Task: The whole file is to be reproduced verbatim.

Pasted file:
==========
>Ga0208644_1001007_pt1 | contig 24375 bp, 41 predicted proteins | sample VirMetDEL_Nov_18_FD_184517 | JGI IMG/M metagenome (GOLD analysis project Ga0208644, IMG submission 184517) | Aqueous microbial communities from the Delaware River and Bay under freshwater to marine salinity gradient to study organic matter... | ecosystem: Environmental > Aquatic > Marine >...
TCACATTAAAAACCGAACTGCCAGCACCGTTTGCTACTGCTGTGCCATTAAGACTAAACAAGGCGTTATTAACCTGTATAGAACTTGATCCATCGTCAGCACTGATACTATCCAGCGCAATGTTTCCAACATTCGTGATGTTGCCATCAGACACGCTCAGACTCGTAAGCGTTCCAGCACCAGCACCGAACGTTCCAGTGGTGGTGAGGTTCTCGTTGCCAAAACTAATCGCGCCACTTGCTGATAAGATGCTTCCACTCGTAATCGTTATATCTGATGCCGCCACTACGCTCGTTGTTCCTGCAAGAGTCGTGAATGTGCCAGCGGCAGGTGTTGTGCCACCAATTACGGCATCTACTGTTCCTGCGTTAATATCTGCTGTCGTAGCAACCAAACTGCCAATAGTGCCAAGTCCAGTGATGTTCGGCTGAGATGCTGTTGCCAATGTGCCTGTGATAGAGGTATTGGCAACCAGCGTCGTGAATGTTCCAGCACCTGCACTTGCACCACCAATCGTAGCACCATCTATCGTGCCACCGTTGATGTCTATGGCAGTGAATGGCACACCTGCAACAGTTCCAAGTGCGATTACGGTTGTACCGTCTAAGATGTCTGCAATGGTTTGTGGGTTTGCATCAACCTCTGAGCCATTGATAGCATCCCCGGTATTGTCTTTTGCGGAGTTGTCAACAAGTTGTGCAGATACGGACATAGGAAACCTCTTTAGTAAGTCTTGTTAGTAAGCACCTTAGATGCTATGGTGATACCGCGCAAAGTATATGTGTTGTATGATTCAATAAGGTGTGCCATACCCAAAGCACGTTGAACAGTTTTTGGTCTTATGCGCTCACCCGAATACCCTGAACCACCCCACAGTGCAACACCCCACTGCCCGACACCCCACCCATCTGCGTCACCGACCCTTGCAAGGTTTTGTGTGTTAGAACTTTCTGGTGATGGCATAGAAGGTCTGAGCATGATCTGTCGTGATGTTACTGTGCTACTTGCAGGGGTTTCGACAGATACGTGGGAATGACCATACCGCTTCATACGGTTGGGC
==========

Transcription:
>Ga0208644_1001007_pt1 | contig 24375 bp, 41 predicted proteins | sample VirMetDEL_Nov_18_FD_184517 | JGI IMG/M metagenome (GOLD analysis project Ga0208644, IMG submission 184517) | Aqueous microbial communities from the Delaware River and Bay under freshwater to marine salinity gradient to study organic matter... | ecosystem: Environmental > Aquatic > Marine >...
TCACATTAAAAACCGAACTGCCAGCACCGTTTGCTACTGCTGTGCCATTAAGACTAAACAAGGCGTTATTAACCTGTATAGAACTTGATCCATCGTCAGCACTGATACTATCCAGCGCAATGTTTCCAACATTCGTGATGTTGCCATCAGACACGCTCAGACTCGTAAGCGTTCCAGCACCAGCACCGAACGTTCCAGTGGTGGTGAGGTTCTCGTTGCCAAAACTAATCGCGCCACTTGCTGATAAGATGCTTCCACTCGTAATCGTTATATCTGATGCCGCCACTACGCTCGTTGTTCCTGCAAGAGTCGTGAATGTGCCAGCGGCAGGTGTTGTGCCACCAATTACGGCATCTACTGTTCCTGCGTTAATATCTGCTGTCGTAGCAACCAAACTGCCAATAGTGCCAAGTCCAGTGATGTTCGGCTGAGATGCTGTTGCCAATGTGCCTGTGATAGAGGTATTGGCAACCAGCGTCGTGAATGTTCCAGCACCTGCACTTGCACCACCAATCGTAGCACCATCTATCGTGCCACCGTTGATGTCTATGGCAGTGAATGGCACACCTGCAACAGTTCCAAGTGCGATTACGGTTGTACCGTCTAAGATGTCTGCAATGGTTTGTGGGTTTGCATCAACCTCTGAGCCATTGATAGCATCCCCGGTATTGTCTTTTGCGGAGTTGTCAACAAGTTGTGCAGATACGGACATAGGAAACCTCTTTAGTAAGTCTTGTTAGTAAGCACCTTAGATGCTATGGTGATACCGCGCAAAGTATATGTGTTGTATGATTCAATAAGGTGTGCCATACCCAAAGCACGTTGAACAGTTTTTGGTCTTATGCGCTCACCCGAATACCCTGAACCACCCCACAGTGCAACACCCCACTGCCCGACACCCCACCCATCTGCGTCACCGACCCTTGCAAGGTTTTGTGTGTTAGAACTTTCTGGTGATGGCATAGAAGGTCTGAGCATGATCTGTCGTGATGTTACTGTGCTACTTGCAGGGGTTTCGACAGATACGTGGGAATGACCATACCGCTTCATACGGTTGGGC